Seeing the best in life's challenges

The Exit Ramp

on July 14, 2012

It has been quite a week.  Sickness and death has been at the forefront of life.  On Wednesday, I attended the funeral of the father of a high school friend, who passed away very suddenly, and talked with another HS friend who lost her dad in a similar way.  I spent a few days with someone I don’t get to see often, and caught up on the story of all she went through while caring for first, her mother, then her father, both of whom passed away over the last several years.  I felt the sorrow expressed in a post by a young mother, over the passing of her baby’s father.  A friend of a friend is battling cancer.  Seems like it goes on and on.

Death is something we don’t like to think about.  We only really face it when we have no other choice.  We know what we are “supposed” to believe, but do we, really?

A friend of mine is considering a surgery that is very risky.  She doesn’t really think it’s her time yet, and she isn’t worried about dying anyway.  It makes me think of a relative of mine, who was in his 80s and had an inoperable condition.   He was joking with his family the night before he died.  He also told them that he had no regrets, that he had had a wonderful life, and that it was just his time.

I remember, as a kid, not really understanding why people got so upset about the idea of dying.  I’ve never really been afraid of it.  I have absolutely no doubt that there is so much more than this life.

The best funeral I ever attended was Paul’s.  He and his wife went to our church in California.  Paul was a really fun guy who liked to wear Hawaiian shirts.  He had been sick for a while, and he was really clear that he wanted his service to be a celebration.  His work friends came wearing Hawaiian shirts, and we sang lots of songs, and we celebrated a man that we had all loved.

The worst funeral I ever attended was also in California, in the late 1980s.  It was a service for a guy I worked with for only a short time, but he was also a fun, positive person.  He died suddenly of pneumonia, but I am sure it was an AIDS-related illness.  The service was at a funeral home, very few people attended, and the words that were said were very, very empty.  I don’t believe he had any family there.  There was a hopelessness that was very, very sad.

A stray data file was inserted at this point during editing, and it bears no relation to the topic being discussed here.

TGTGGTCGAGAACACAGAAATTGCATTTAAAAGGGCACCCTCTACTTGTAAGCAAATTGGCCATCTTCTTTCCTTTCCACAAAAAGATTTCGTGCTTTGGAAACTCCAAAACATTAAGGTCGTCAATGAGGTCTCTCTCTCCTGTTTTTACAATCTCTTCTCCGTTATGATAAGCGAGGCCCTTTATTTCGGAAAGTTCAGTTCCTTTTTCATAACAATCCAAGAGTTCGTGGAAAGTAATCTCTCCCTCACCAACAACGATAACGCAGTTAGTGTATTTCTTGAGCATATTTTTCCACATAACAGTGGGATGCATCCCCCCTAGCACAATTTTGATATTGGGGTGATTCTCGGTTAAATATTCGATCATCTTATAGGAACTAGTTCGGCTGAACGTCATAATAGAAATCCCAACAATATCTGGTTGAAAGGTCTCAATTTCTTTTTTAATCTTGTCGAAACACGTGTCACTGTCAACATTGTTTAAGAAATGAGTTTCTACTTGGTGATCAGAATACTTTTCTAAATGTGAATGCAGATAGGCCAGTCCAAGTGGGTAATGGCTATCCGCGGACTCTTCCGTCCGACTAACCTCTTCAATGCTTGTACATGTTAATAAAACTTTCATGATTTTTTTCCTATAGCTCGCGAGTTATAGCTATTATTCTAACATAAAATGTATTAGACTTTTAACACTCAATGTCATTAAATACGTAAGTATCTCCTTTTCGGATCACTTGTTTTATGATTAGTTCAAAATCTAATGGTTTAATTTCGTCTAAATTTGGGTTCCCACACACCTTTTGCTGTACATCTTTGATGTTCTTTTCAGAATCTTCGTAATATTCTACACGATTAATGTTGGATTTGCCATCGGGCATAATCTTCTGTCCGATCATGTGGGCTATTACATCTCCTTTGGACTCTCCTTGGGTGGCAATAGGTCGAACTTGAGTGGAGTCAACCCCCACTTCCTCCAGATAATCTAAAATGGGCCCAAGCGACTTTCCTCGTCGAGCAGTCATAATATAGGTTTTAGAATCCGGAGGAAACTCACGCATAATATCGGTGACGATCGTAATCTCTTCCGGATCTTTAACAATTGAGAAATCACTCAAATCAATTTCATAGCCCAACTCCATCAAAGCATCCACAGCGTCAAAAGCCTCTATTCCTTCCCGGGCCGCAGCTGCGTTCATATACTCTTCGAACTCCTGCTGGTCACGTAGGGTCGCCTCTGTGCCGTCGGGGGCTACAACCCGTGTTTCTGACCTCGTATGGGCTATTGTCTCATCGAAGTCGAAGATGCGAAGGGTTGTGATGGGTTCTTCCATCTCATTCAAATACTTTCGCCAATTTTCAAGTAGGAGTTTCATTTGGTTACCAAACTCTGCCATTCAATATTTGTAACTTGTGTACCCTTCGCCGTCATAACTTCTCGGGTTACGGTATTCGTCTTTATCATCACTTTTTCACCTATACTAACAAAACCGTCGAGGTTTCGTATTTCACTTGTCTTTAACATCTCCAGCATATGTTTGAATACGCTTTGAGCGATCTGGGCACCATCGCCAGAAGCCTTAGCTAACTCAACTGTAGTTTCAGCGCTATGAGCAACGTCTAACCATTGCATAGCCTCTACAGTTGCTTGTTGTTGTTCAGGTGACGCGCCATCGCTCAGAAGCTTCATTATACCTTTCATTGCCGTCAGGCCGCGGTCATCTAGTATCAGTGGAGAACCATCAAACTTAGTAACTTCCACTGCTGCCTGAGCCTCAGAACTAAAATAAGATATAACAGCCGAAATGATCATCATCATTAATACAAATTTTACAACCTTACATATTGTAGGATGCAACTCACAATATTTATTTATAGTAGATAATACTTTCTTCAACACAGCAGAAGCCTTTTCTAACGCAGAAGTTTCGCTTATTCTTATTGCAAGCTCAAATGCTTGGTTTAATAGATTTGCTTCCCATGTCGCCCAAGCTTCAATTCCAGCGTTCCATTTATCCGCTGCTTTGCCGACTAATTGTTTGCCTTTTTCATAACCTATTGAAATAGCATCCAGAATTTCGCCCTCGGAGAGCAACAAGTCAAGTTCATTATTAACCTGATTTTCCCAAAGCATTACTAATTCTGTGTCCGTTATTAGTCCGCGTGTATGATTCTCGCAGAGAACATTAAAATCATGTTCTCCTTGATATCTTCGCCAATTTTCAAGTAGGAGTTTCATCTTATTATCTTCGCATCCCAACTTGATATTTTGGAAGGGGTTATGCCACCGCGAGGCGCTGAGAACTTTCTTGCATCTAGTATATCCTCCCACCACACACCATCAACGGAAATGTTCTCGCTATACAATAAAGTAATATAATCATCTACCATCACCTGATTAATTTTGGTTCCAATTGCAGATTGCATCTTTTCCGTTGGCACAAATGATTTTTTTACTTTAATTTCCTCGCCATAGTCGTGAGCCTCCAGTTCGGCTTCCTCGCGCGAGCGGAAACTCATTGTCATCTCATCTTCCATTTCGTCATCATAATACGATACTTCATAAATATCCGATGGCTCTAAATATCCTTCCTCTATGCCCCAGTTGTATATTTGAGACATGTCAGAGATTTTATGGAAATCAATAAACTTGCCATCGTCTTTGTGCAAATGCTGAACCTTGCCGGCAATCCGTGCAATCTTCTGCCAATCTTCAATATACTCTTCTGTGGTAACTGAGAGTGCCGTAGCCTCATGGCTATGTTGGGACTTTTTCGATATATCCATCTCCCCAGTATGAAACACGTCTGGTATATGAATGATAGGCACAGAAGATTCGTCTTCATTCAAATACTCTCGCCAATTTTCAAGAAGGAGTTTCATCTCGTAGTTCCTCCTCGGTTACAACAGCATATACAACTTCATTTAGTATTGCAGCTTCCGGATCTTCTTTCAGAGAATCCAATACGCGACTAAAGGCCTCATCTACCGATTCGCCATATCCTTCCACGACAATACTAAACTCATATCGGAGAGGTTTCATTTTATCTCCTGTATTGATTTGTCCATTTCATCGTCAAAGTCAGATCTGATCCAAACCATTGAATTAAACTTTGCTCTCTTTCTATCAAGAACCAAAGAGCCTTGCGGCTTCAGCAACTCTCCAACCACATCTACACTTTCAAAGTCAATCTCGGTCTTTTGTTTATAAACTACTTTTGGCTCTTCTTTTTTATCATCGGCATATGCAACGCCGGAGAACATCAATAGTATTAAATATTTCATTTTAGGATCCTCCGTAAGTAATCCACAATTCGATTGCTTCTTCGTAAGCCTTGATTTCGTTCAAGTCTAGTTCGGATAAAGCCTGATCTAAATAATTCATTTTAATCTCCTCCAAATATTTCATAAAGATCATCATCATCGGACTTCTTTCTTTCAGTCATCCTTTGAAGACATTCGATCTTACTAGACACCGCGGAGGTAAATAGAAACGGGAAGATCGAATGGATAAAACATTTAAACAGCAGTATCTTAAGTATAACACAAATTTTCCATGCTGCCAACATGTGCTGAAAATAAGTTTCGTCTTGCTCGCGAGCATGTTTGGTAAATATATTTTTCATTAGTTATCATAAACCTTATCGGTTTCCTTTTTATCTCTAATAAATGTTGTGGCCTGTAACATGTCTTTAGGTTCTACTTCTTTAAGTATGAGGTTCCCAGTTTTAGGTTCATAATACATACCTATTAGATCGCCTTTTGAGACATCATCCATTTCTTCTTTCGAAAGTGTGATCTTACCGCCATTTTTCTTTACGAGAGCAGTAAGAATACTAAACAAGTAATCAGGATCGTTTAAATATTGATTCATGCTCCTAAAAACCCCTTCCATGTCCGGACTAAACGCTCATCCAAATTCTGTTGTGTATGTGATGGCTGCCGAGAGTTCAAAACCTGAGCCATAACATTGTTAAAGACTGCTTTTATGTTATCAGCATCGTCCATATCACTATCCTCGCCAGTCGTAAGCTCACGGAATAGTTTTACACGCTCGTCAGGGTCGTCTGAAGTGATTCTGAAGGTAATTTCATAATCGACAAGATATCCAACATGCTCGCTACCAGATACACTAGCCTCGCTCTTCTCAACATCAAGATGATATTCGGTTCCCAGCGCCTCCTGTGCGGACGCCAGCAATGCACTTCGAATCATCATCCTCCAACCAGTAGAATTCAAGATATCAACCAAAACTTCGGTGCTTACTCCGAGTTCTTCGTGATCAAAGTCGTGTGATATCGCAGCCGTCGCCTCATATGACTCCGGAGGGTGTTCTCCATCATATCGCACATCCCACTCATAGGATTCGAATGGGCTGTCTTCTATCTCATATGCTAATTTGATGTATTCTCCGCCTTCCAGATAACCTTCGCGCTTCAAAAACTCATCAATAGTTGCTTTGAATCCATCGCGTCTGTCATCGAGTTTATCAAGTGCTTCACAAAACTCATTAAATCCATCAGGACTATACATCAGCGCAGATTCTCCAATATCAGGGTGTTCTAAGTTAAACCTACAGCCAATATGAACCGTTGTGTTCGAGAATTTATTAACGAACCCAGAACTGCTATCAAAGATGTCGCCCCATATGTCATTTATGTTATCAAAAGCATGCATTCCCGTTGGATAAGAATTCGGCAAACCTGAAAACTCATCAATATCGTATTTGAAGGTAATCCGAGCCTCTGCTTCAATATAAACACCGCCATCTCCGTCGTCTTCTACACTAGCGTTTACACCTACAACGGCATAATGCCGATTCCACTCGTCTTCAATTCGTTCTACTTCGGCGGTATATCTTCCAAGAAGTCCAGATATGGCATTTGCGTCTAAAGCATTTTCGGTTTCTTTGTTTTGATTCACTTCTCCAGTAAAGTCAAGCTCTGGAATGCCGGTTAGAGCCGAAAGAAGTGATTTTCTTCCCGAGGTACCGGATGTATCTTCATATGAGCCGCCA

Does death scare you?  Are you able to think about it?  If so, why not face it and deal with it, figure it out?

What happens when we die?  When I was in junior high, I read Elisabeth Kübler-Ross’s book On Death and Dying when I was researching a report on near-death experiences.  Check out this story, about David Milarch, a friend of one of my friends, who had a near-death experience.  Don’t believe it?   Read the book Heaven is for Real, about Colton Burpo, the four-year old son of a small-town Nebraska pastor who during emergency surgery slips from consciousness, enters heaven, and then tells his parents about it after he recovers.

More recently, I read Dr. Brian Weiss’ book Many Lives, Many Masters.  There are all kinds of resources and information that can provide insights and understanding of the process, in addition to faith-based beliefs.

Ultimately, all fears lead to the fear of death.  Are you protective of others, loved ones, children – what if they get sick?  What if they get hurt?  What if they DIE?

If you are going to conquer fear, then you must overcome the fear of death.  And it’s not an impossible task.

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